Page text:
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sak (สัก)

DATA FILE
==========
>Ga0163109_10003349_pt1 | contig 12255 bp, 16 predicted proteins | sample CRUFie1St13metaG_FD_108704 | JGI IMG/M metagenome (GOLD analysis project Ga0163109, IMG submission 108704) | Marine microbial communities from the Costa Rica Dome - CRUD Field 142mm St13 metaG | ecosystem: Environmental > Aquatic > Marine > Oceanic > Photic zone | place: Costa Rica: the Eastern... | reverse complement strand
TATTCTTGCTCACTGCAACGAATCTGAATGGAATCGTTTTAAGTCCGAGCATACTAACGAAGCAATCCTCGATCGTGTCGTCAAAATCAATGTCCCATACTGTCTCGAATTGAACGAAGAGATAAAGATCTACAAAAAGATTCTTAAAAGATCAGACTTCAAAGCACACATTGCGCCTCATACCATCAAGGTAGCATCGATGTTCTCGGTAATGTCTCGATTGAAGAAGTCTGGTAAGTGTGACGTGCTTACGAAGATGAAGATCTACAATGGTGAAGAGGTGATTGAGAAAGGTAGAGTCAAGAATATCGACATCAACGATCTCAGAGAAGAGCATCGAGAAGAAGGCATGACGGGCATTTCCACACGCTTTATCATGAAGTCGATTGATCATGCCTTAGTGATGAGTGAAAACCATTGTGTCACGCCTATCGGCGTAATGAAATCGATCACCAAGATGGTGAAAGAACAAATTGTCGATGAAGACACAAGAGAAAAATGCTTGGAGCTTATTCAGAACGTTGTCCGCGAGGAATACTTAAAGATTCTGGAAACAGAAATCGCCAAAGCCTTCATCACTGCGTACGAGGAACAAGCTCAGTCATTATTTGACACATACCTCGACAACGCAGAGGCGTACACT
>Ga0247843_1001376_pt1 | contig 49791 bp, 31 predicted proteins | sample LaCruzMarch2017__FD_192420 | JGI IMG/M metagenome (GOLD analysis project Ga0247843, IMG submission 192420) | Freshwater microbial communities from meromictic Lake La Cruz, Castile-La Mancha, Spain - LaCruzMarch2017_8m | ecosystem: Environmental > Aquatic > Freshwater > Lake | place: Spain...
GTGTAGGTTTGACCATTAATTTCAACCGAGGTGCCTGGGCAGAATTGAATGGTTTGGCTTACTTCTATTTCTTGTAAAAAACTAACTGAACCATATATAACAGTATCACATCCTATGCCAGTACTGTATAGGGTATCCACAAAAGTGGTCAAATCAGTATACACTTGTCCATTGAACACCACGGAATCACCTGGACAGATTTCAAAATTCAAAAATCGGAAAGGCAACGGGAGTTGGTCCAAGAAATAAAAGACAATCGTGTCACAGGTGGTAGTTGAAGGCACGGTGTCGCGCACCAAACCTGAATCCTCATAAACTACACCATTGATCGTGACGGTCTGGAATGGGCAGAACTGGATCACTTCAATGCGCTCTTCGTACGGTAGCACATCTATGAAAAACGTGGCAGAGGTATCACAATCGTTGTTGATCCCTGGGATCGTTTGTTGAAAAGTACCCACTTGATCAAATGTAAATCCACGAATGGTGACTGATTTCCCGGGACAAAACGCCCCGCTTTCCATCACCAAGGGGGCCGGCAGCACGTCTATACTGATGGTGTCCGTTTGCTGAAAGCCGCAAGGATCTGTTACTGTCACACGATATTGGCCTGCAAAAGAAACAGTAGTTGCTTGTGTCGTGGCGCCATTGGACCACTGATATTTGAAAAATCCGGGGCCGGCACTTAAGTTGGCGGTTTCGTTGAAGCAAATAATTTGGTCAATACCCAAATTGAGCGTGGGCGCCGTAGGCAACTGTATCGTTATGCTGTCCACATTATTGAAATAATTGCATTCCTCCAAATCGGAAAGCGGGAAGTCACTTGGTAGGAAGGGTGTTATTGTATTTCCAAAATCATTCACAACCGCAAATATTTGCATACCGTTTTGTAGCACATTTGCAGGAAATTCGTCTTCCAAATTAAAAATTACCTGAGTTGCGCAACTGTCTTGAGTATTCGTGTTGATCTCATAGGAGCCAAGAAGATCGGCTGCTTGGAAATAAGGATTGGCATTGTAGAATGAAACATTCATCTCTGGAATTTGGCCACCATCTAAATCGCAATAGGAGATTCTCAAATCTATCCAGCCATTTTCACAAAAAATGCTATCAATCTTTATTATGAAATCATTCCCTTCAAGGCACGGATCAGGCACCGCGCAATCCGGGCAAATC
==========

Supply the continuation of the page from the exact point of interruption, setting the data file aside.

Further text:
Thai. ‘To tattoo’. In Thai tradition, tattoos usually have a protective purpose and may have a religious (fig.) or animist significance, and are thus worn by many a monk (fig.) or believer. If traditional, they are ritually made by hand using a ‘khem sak’, a heavy metal pin (fig.). Often they are made by special gifted monks or Luang Pho, or specialized religious tattoo artists (fig.). Commonly seen tattoos are Hanuman, a jumping tiger (usually tattooed on the chest), the words ‘mother’ and ‘father’ tattooed on the left and right upper arm, yan signs and ancient Khmer writings (fig.). Another belief has it that certain tattoos protect against gun bullets. They are popular amongst soldiers and police stationed in troubled areas and some popular designs include the yan kao yod (ยันต์เก้ายอด), literally ‘nine spires with yan’, a design on the back of the neck, yan ha thaew (ยันต์ห้าแถว), i.e. ‘five rows of yan, which is typically placed on the back of the right shoulder (fig.), and ten Buddha images, which are tattooed on the back. It is alleged that sacred tattoos with supernatural power are best applied on a Thursday as this is an auspicious day according to superstition. Like in the West, tattoos are often met with prejudice or social condemnation, though these days they have also become a way of self-expression for many, especially with youths living in metropolitan areas, and for those who like to avoid disapproval, have a changing taste or don't like the permanency of a real tattoo, there are also fake, painted ‘tattoos’ available (fig.). Religious tattoos are also found in other Buddhist and even Hindu cultures (fig.). In Myanmar, traditional tattoo needles and design books (fig.) can be found for sale at many markets nationwide.